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visited. There is no fault to be found with this method; on the contrary, it is perhaps, the most correct, provided the writer asserts merely what he had previously ascertained, and noted for future use. When the manners of a people, and the character of a government are about to be described, the most retentive memory ought not to be exclusively trusted. But, in either case, the easy familiarity of the epistolary style is the best which can be employed. This style I have adopted in these volumes, from necessity; the greater part of them having been written in Paris, for the information of a respected and learned friend, whose enfeebled state of health, inclined him to resort to the milder climate of France, in case my representations of its political condition were such, as to exhibit a reasonable expectation, that security of property, and tranquillity of mind, might be enjoyed in that country. But, I would not be understood, that all the Letters written with this view, reached the person for whom they were intended; nor are they, even now, inserted in the body of this work, without selection.


Much has been withheld, for the present, from the eye of the public, and that which appears, my personal safety compelled me to suppress while in France.

A short time after the correspondence commenced, I learnt that my Letters had been inspected before they left Paris. A distinguished member of the French Government gave me early information of the fact, and about the same time I received intelligence from England, that they had been opened before they reached the General Post-Office in London. With my experience of the genius of the Government, under whose protective power I then lived, these hints sufficed to inspire prudence. Hence, several of my Letters were written in France, but not sent to England; and the remainder have been since compiled from the notes, which I invariably wrote down every night before I retired to rest. This circumstance will therefore account for the freedom which is apparent throughout these volumes; the impression of the facts recorded, being to this hour strong in my mind.

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But here are details foreign from the objects which my friend required me to explore, and which demand explanation. My principal motive in going to France was, to collect the ashes of a beloved and lost relative; the secondary one was, to investigate, as far as the opportunity would permit, the state of a people, whose cause, it had been my fate to espouse in the morning of my days, and for which act of youthful ignorance and infatuation, the unforgiving hand of proscription still weighs heavily upon me, in despight of every gratuitous concession, of recantation, public, solemn, and uninvited, of seven years of disinterested and ardent zeal in the cause of my King and Country, accompanied by the greatest voluntary personal sacrifices, without descending to cringing baseness and servility. Such a change in the habit of thinking is not common, and the avowal of it much less so *. It requires some courage

The public have already acknowledged this fact, by the favourable reception my political writings have experienced from their candour,


to brave the frowns of those from whom we separate ourselves, and I feel by experience, that it requires also the most inflexible fortitude, to persevere. I have succeeded in both; but the struggle has not been very great, because I acted from the dictates of conscience awakened by experience. Hence, although as an individual, I think I have not met with JusTICE, and cannot reconcile to any rules of morality, public or private, the conduct which I have experienced from those who have debarred me from the exercise of an honourable profession, to which I am entitled by education, character and study; yet, few men can be more happy than I am, and none triumph more than I do, in the welfare, power, and prosperity of this country. Observe now, the amazing difference which accident occasions in the minds of men. There are virgin cha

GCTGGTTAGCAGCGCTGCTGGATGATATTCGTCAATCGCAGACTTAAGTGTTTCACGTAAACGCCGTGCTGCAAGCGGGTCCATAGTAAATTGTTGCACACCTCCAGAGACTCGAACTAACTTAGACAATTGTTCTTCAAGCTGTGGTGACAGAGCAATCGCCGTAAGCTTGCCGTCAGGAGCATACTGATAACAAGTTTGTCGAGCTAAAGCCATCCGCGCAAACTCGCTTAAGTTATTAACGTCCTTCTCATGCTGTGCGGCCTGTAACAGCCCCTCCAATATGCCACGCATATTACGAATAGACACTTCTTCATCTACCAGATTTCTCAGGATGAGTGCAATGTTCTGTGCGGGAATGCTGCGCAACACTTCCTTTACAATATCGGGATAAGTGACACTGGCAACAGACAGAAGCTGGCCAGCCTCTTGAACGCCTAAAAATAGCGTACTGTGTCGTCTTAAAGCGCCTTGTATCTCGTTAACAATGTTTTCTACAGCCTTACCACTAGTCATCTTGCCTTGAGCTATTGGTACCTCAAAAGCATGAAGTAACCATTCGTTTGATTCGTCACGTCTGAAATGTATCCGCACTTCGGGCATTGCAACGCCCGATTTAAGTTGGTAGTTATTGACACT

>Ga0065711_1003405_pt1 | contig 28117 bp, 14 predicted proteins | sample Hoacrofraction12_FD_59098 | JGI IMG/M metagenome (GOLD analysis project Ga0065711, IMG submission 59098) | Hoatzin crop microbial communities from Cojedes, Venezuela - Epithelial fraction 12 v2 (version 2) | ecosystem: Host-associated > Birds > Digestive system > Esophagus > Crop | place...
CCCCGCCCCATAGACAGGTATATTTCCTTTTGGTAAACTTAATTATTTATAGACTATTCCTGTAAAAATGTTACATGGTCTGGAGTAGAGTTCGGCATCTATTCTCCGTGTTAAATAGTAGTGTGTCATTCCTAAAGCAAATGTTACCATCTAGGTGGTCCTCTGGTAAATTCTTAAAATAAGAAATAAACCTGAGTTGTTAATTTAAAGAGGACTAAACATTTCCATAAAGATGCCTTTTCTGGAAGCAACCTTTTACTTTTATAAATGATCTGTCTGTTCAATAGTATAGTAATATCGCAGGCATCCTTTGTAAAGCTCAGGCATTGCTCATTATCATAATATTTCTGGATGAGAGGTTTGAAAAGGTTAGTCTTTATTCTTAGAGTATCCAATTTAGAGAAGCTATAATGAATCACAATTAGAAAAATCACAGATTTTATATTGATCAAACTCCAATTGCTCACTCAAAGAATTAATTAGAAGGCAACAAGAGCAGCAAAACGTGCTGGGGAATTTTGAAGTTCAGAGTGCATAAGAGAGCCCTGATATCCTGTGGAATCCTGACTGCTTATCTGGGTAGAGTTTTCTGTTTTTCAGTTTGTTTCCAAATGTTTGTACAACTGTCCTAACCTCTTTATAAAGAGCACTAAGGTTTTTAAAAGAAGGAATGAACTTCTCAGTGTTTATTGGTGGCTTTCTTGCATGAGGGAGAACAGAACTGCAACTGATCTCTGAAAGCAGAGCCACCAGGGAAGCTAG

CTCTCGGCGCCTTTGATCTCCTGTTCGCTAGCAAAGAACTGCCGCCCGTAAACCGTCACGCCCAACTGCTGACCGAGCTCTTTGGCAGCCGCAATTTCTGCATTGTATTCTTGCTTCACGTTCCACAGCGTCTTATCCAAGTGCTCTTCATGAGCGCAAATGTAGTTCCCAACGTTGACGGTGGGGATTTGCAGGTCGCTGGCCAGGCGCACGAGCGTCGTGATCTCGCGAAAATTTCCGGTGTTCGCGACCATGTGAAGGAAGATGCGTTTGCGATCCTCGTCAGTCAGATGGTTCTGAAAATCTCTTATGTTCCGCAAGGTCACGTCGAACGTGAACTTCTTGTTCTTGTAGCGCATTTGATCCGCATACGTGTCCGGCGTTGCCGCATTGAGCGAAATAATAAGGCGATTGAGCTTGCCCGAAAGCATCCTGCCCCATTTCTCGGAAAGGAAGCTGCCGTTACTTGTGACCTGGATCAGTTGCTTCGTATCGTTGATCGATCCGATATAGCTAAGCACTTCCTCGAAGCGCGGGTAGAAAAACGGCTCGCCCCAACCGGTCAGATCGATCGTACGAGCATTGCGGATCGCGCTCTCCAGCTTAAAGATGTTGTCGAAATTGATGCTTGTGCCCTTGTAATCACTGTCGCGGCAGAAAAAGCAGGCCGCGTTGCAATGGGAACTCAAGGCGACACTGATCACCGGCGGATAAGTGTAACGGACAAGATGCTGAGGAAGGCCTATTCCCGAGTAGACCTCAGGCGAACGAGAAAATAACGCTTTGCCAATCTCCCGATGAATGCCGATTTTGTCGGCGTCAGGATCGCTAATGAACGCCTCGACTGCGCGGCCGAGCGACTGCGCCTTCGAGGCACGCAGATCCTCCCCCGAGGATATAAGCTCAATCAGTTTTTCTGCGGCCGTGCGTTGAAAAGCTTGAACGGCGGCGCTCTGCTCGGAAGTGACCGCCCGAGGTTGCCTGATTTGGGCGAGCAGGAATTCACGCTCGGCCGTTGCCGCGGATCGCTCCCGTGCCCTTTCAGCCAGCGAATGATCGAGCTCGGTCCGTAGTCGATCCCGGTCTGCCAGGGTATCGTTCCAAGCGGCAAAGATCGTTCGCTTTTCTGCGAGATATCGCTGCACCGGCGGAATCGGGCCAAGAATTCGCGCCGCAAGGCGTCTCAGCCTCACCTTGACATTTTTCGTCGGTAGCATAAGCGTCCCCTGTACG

racters who have never trodden out of the beaten track of their forefathers, and who believe themselves chaste, because they have never been tempted, These, never pardon a faux-pas; and I am sure, I will not quarrel with them on that ac

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But, ask any of these constitutional virgins, in what chastity consists? by the power of common sense, they will be ready to tear your eyes out. I am not querulous upon this head. Suppose then, without metaphor, you ask of a man who believes as his father believed before him, and who never committed political

in his life, to define the nature and effects of the English constitution; I will venture to stake my head (to which, by the bye, I am a little more attached than I was twelve years ago) that in ninety-nine out of a hundred, the only answer you will extort from them will be, that their fathers were happy under it, and so are they. Even with this answer, I am satisfied-it is to be expected from the mass of mankind; and it is amongst the mercies of Providence, (remember, I always speak under the impression of experience, that useful monitor) that the spirit of con tentment should, in a greater or lesser degree, pervade the minds of the millions governed, for the sake of their own happiness. But, conceive the marvellous possibility of a repentant sinner, who once


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